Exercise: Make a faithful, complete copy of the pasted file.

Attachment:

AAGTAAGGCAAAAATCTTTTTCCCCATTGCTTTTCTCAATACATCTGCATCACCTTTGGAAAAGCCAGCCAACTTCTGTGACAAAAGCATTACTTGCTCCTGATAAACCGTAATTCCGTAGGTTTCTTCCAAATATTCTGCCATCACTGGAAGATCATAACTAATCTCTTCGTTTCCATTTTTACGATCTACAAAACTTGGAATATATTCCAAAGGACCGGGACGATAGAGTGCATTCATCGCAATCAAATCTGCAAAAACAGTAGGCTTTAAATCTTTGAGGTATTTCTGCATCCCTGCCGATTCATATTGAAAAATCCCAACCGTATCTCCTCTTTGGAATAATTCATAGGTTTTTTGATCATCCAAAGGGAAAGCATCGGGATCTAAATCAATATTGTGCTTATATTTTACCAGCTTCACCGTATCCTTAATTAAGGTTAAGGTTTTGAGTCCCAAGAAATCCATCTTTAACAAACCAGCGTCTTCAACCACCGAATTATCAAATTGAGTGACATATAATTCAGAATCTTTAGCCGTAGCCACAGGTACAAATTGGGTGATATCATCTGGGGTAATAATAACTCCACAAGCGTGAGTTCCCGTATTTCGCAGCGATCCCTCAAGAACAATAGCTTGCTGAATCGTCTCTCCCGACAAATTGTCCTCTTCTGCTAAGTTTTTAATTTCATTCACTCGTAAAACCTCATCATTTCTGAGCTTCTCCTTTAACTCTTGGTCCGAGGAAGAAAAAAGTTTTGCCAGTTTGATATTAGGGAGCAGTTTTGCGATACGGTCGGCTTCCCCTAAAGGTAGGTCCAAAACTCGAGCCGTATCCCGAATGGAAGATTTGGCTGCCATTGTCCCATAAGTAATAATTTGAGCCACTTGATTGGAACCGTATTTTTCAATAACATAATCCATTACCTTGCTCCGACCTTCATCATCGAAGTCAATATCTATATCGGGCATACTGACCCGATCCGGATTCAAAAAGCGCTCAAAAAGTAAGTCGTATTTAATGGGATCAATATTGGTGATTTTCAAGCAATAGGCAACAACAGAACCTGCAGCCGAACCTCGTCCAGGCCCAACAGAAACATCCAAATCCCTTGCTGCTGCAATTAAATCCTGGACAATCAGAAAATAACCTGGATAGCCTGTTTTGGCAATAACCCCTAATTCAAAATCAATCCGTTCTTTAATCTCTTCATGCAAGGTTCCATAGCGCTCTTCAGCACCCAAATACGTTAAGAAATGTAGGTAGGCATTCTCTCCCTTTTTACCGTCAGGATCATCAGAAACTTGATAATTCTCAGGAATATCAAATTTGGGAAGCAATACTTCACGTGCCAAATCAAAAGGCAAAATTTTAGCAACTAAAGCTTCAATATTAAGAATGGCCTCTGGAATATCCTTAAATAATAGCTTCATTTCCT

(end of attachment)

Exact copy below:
AAGTAAGGCAAAAATCTTTTTCCCCATTGCTTTTCTCAATACATCTGCATCACCTTTGGAAAAGCCAGCCAACTTCTGTGACAAAAGCATTACTTGCTCCTGATAAACCGTAATTCCGTAGGTTTCTTCCAAATATTCTGCCATCACTGGAAGATCATAACTAATCTCTTCGTTTCCATTTTTACGATCTACAAAACTTGGAATATATTCCAAAGGACCGGGACGATAGAGTGCATTCATCGCAATCAAATCTGCAAAAACAGTAGGCTTTAAATCTTTGAGGTATTTCTGCATCCCTGCCGATTCATATTGAAAAATCCCAACCGTATCTCCTCTTTGGAATAATTCATAGGTTTTTTGATCATCCAAAGGGAAAGCATCGGGATCTAAATCAATATTGTGCTTATATTTTACCAGCTTCACCGTATCCTTAATTAAGGTTAAGGTTTTGAGTCCCAAGAAATCCATCTTTAACAAACCAGCGTCTTCAACCACCGAATTATCAAATTGAGTGACATATAATTCAGAATCTTTAGCCGTAGCCACAGGTACAAATTGGGTGATATCATCTGGGGTAATAATAACTCCACAAGCGTGAGTTCCCGTATTTCGCAGCGATCCCTCAAGAACAATAGCTTGCTGAATCGTCTCTCCCGACAAATTGTCCTCTTCTGCTAAGTTTTTAATTTCATTCACTCGTAAAACCTCATCATTTCTGAGCTTCTCCTTTAACTCTTGGTCCGAGGAAGAAAAAAGTTTTGCCAGTTTGATATTAGGGAGCAGTTTTGCGATACGGTCGGCTTCCCCTAAAGGTAGGTCCAAAACTCGAGCCGTATCCCGAATGGAAGATTTGGCTGCCATTGTCCCATAAGTAATAATTTGAGCCACTTGATTGGAACCGTATTTTTCAATAACATAATCCATTACCTTGCTCCGACCTTCATCATCGAAGTCAATATCTATATCGGGCATACTGACCCGATCCGGATTCAAAAAGCGCTCAAAAAGTAAGTCGTATTTAATGGGATCAATATTGGTGATTTTCAAGCAATAGGCAACAACAGAACCTGCAGCCGAACCTCGTCCAGGCCCAACAGAAACATCCAAATCCCTTGCTGCTGCAATTAAATCCTGGACAATCAGAAAATAACCTGGATAGCCTGTTTTGGCAATAACCCCTAATTCAAAATCAATCCGTTCTTTAATCTCTTCATGCAAGGTTCCATAGCGCTCTTCAGCACCCAAATACGTTAAGAAATGTAGGTAGGCATTCTCTCCCTTTTTACCGTCAGGATCATCAGAAACTTGATAATTCTCAGGAATATCAAATTTGGGAAGCAATACTTCACGTGCCAAATCAAAAGGCAAAATTTTAGCAACTAAAGCTTCAATATTAAGAATGGCCTCTGGAATATCCTTAAATAATAGCTTCATTTCCT